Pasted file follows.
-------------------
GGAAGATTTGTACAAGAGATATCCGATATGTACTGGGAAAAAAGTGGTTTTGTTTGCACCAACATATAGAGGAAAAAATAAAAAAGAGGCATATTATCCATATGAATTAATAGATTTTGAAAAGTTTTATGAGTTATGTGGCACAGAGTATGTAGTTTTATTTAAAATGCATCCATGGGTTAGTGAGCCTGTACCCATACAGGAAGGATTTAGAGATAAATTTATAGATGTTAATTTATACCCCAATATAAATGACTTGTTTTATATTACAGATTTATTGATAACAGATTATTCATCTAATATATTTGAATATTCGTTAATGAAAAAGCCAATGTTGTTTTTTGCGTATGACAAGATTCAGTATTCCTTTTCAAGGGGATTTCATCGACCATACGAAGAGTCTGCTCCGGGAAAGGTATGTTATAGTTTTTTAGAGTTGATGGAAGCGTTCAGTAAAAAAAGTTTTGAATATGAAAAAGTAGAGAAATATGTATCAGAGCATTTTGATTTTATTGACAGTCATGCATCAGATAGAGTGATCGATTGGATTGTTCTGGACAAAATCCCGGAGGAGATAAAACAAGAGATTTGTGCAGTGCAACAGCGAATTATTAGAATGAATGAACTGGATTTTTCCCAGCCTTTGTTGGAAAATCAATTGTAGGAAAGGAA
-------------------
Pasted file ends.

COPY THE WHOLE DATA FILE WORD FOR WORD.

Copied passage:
GGAAGATTTGTACAAGAGATATCCGATATGTACTGGGAAAAAAGTGGTTTTGTTTGCACCAACATATAGAGGAAAAAATAAAAAAGAGGCATATTATCCATATGAATTAATAGATTTTGAAAAGTTTTATGAGTTATGTGGCACAGAGTATGTAGTTTTATTTAAAATGCATCCATGGGTTAGTGAGCCTGTACCCATACAGGAAGGATTTAGAGATAAATTTATAGATGTTAATTTATACCCCAATATAAATGACTTGTTTTATATTACAGATTTATTGATAACAGATTATTCATCTAATATATTTGAATATTCGTTAATGAAAAAGCCAATGTTGTTTTTTGCGTATGACAAGATTCAGTATTCCTTTTCAAGGGGATTTCATCGACCATACGAAGAGTCTGCTCCGGGAAAGGTATGTTATAGTTTTTTAGAGTTGATGGAAGCGTTCAGTAAAAAAAGTTTTGAATATGAAAAAGTAGAGAAATATGTATCAGAGCATTTTGATTTTATTGACAGTCATGCATCAGATAGAGTGATCGATTGGATTGTTCTGGACAAAATCCCGGAGGAGATAAAACAAGAGATTTGTGCAGTGCAACAGCGAATTATTAGAATGAATGAACTGGATTTTTCCCAGCCTTTGTTGGAAAATCAATTGTAGGAAAGGAA